Russia warns of blocking Facebook in 2018


Russian regulators on Tuesday threatened to block Facebook next year unless the company agrees to store data in the country.

Alexander Zharov, head of the Federal Communications Agency, or Roskomnadzor, said at a news conference Facebook must comply with a controversial 2014 law that requries foreign companies to store data on Russian citizens on servers located in Russia.

"The law is mandatory for everyone," said Zharov. "Roskomnadzor will be forcing foreign internet companies to comply or shut down in the country."

Some cybersecurity experts have raised concerns Law No. 242 opens up companies to penetration by Russian intelligence agencies. But many technology firms have complied, including Alibaba, Alphabet and eBay. Others, like Facebook and Twitter, have been notable standouts.

When making his remarks Tuesday, Zharov said Twitter agreed to comply with the law by the middle of 2018.

Last November, Zharov blocked Russian access to popular business social network LinkedIn, owned by Microsoft, for not following the law.

He called Facebook a "unique service" but said the government would shut down access within a year if it did not start storing data locally.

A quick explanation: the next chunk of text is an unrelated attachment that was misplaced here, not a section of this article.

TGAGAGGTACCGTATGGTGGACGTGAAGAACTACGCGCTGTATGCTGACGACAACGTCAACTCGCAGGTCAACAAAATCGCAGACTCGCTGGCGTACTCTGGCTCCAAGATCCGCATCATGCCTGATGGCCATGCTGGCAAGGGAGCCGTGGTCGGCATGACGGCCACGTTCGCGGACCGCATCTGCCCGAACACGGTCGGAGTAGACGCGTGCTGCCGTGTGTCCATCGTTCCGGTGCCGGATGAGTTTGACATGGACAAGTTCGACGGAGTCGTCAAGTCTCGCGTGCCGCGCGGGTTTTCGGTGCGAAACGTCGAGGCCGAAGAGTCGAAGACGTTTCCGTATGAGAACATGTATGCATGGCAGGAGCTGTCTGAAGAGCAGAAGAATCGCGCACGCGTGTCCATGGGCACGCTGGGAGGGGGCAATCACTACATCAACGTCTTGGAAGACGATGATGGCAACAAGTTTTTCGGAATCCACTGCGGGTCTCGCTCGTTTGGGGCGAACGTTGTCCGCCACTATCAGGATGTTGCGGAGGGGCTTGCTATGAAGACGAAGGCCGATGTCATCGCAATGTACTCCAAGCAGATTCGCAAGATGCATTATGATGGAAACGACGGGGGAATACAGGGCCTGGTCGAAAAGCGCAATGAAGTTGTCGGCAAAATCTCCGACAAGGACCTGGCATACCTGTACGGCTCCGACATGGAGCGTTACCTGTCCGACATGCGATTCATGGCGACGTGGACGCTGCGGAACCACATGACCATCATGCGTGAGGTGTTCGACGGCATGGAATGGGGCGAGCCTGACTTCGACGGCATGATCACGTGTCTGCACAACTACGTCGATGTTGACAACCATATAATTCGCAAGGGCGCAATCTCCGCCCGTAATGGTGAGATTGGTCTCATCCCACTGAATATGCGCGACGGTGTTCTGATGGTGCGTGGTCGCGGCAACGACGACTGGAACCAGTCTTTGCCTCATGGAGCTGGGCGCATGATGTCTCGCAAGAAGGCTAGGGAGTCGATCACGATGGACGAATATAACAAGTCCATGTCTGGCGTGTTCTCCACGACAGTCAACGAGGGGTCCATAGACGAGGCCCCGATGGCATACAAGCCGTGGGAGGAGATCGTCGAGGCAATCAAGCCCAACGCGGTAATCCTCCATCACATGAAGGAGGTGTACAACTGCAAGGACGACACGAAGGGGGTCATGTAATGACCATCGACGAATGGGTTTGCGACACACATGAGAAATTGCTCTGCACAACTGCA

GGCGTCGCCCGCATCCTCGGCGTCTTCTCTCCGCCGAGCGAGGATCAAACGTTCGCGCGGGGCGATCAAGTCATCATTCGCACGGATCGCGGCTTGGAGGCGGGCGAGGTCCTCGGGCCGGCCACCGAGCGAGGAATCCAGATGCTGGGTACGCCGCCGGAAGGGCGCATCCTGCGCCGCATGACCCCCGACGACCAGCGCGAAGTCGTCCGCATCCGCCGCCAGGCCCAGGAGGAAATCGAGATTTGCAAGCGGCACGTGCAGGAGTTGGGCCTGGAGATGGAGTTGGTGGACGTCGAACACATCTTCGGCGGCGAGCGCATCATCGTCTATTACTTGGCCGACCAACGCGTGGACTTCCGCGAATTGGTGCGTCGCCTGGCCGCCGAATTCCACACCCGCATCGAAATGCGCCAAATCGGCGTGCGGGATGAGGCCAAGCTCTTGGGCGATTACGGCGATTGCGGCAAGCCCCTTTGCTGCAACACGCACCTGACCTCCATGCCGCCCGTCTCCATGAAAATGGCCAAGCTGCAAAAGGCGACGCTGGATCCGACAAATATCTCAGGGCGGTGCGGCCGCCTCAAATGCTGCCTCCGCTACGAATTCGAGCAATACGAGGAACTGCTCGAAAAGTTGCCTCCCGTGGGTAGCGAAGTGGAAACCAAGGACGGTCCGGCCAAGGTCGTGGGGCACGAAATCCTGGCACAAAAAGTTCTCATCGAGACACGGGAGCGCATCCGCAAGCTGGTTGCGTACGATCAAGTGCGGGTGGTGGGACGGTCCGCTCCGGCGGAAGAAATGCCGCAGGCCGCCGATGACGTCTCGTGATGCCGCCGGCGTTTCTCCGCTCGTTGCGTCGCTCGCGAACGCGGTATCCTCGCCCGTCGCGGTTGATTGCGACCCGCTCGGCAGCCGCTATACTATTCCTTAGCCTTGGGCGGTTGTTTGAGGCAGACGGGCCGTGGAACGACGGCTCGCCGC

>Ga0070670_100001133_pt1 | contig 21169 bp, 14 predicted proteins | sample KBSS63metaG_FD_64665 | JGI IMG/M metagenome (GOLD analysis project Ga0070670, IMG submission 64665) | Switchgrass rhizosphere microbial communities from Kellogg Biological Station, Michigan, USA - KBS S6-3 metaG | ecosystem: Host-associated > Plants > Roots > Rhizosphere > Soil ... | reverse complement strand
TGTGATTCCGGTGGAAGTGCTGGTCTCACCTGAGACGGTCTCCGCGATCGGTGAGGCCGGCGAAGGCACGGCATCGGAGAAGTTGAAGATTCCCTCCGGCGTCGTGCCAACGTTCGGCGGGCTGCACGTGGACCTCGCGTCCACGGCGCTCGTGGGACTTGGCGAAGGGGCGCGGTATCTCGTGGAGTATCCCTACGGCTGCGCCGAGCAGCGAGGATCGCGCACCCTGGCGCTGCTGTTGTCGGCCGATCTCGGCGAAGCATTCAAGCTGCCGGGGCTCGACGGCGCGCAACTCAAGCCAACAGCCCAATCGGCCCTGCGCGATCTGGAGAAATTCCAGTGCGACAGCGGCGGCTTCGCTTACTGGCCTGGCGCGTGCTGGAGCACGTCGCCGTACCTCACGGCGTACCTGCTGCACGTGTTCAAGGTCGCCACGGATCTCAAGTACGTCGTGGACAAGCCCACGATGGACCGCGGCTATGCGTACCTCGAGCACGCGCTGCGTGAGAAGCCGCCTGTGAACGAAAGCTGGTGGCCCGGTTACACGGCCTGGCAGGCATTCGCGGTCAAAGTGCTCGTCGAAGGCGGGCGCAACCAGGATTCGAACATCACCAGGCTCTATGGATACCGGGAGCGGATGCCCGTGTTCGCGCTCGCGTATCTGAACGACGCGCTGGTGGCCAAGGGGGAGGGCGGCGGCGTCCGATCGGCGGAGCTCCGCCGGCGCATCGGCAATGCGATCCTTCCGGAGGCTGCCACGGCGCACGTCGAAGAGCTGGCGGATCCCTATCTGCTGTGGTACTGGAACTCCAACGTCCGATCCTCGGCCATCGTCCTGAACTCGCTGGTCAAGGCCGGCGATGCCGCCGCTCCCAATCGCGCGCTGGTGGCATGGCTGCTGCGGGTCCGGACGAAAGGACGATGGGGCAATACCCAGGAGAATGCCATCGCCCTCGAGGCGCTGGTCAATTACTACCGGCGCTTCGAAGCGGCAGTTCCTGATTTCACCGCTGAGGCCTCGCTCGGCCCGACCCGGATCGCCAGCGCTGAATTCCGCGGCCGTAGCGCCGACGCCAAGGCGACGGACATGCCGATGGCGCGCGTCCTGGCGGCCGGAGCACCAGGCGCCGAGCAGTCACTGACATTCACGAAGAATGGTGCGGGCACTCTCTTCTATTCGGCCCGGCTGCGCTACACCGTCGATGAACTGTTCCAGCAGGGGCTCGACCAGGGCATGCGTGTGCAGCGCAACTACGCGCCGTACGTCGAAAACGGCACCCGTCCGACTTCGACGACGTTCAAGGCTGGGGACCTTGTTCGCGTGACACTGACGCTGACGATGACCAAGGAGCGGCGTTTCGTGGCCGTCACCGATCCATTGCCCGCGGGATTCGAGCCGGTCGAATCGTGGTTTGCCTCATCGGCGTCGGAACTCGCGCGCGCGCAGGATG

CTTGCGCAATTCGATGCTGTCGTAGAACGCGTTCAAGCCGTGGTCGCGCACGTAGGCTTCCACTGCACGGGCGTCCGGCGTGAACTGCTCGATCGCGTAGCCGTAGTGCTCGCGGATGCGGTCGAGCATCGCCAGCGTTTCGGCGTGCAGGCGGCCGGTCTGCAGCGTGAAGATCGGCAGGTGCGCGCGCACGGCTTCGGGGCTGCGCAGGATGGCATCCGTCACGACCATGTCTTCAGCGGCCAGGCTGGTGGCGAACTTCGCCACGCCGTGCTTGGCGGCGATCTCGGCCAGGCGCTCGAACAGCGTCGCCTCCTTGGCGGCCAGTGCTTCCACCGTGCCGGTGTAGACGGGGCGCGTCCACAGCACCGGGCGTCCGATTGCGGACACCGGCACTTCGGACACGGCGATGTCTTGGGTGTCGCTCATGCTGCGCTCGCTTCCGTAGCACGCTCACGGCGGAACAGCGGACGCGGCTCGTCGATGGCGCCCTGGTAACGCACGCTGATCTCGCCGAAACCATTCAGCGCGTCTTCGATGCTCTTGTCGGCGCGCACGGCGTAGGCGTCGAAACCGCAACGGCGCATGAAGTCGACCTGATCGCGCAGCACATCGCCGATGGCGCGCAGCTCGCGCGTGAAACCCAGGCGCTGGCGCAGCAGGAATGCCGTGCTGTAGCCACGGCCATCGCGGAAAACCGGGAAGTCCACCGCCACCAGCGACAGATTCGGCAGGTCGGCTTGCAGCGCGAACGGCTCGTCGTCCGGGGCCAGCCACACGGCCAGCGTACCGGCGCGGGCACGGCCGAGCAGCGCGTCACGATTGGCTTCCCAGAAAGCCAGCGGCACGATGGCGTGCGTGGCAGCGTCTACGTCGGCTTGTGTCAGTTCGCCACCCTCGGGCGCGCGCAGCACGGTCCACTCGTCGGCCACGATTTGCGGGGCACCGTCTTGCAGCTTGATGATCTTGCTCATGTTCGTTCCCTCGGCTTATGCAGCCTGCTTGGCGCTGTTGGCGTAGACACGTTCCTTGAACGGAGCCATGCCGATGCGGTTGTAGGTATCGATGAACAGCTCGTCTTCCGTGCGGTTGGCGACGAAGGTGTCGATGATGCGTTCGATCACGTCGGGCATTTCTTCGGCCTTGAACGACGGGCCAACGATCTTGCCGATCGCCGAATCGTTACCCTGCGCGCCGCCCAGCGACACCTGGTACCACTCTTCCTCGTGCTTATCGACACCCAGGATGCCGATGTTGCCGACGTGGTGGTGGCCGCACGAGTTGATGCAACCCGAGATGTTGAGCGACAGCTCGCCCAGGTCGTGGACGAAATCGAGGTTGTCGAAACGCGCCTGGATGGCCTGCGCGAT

"That will certainly happen in 2018," he said.

Facebook declined an Anadolu Agency's request for comment.

As relations between the United States and Russia has deteriorated in the past few years, the latter has focused on reducing its dependence on foreign tech services. The government has been developing a clone of messaging service WhatsApp, which is owned by Facebook, for Russian officials.

Earlier this month, Facebook announced an operation out of Russia spent an estimated $100,000 on 3,000 political ads on the platform in the U.S. during the 2016 presidential election.

Shares of Facebook dropped in midday trading Tuesday amid the news but closed up 0.82 percent compared to the previous day's close.

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